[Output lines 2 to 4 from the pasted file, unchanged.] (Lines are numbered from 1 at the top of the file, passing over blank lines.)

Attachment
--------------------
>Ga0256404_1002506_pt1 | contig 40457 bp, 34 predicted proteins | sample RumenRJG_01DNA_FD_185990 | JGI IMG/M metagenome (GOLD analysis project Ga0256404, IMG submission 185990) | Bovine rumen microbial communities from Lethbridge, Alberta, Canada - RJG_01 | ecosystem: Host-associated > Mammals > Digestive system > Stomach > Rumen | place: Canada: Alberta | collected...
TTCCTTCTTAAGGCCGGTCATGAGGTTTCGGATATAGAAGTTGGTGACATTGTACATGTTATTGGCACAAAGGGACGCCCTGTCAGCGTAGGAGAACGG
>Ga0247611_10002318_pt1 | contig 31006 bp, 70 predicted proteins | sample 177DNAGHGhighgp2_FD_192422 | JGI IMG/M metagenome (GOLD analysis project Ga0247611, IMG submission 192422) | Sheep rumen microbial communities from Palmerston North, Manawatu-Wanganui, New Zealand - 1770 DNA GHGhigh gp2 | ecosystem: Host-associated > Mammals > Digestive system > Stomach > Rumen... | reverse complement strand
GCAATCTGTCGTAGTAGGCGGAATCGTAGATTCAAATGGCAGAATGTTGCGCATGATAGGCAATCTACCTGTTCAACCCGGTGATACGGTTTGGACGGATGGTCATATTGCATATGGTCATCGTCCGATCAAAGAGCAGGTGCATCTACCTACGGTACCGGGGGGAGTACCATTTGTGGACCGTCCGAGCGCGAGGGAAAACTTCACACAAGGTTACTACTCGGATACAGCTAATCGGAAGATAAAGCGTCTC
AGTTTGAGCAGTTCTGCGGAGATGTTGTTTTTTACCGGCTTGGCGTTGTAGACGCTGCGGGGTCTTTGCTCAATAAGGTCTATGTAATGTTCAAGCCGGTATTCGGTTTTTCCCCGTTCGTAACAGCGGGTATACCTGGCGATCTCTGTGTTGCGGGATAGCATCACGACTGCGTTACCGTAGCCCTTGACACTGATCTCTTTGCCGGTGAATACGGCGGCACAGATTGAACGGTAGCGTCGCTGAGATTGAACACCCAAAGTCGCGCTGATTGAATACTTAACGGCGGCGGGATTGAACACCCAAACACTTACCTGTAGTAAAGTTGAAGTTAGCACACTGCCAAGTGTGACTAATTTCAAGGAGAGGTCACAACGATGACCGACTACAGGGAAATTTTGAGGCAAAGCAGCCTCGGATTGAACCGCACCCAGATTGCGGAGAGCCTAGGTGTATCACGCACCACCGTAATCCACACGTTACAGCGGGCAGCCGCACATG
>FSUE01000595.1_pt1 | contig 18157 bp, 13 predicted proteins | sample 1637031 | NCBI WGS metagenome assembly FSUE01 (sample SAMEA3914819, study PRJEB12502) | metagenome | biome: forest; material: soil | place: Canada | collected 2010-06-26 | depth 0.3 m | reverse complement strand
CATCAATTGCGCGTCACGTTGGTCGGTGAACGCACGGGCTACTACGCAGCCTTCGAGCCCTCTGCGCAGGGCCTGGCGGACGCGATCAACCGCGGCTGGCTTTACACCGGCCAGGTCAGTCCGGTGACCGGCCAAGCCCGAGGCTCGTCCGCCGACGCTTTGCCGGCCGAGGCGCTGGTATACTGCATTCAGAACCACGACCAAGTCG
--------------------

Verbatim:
TTCCTTCTTAAGGCCGGTCATGAGGTTTCGGATATAGAAGTTGGTGACATTGTACATGTTATTGGCACAAAGGGACGCCCTGTCAGCGTAGGAGAACGG
>Ga0247611_10002318_pt1 | contig 31006 bp, 70 predicted proteins | sample 177DNAGHGhighgp2_FD_192422 | JGI IMG/M metagenome (GOLD analysis project Ga0247611, IMG submission 192422) | Sheep rumen microbial communities from Palmerston North, Manawatu-Wanganui, New Zealand - 1770 DNA GHGhigh gp2 | ecosystem: Host-associated > Mammals > Digestive system > Stomach > Rumen... | reverse complement strand
GCAATCTGTCGTAGTAGGCGGAATCGTAGATTCAAATGGCAGAATGTTGCGCATGATAGGCAATCTACCTGTTCAACCCGGTGATACGGTTTGGACGGATGGTCATATTGCATATGGTCATCGTCCGATCAAAGAGCAGGTGCATCTACCTACGGTACCGGGGGGAGTACCATTTGTGGACCGTCCGAGCGCGAGGGAAAACTTCACACAAGGTTACTACTCGGATACAGCTAATCGGAAGATAAAGCGTCTC